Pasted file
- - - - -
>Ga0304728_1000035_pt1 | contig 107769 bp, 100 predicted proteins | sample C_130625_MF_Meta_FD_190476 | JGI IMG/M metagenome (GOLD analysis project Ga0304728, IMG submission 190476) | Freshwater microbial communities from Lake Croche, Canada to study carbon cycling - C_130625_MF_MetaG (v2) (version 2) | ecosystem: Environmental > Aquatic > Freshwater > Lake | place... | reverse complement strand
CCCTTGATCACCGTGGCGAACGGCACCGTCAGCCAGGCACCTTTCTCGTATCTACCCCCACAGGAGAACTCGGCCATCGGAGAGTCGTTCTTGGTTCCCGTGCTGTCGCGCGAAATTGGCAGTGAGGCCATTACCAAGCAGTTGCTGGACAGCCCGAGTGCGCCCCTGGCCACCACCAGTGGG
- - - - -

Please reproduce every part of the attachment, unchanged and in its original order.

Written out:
>Ga0304728_1000035_pt1 | contig 107769 bp, 100 predicted proteins | sample C_130625_MF_Meta_FD_190476 | JGI IMG/M metagenome (GOLD analysis project Ga0304728, IMG submission 190476) | Freshwater microbial communities from Lake Croche, Canada to study carbon cycling - C_130625_MF_MetaG (v2) (version 2) | ecosystem: Environmental > Aquatic > Freshwater > Lake | place... | reverse complement strand
CCCTTGATCACCGTGGCGAACGGCACCGTCAGCCAGGCACCTTTCTCGTATCTACCCCCACAGGAGAACTCGGCCATCGGAGAGTCGTTCTTGGTTCCCGTGCTGTCGCGCGAAATTGGCAGTGAGGCCATTACCAAGCAGTTGCTGGACAGCCCGAGTGCGCCCCTGGCCACCACCAGTGGG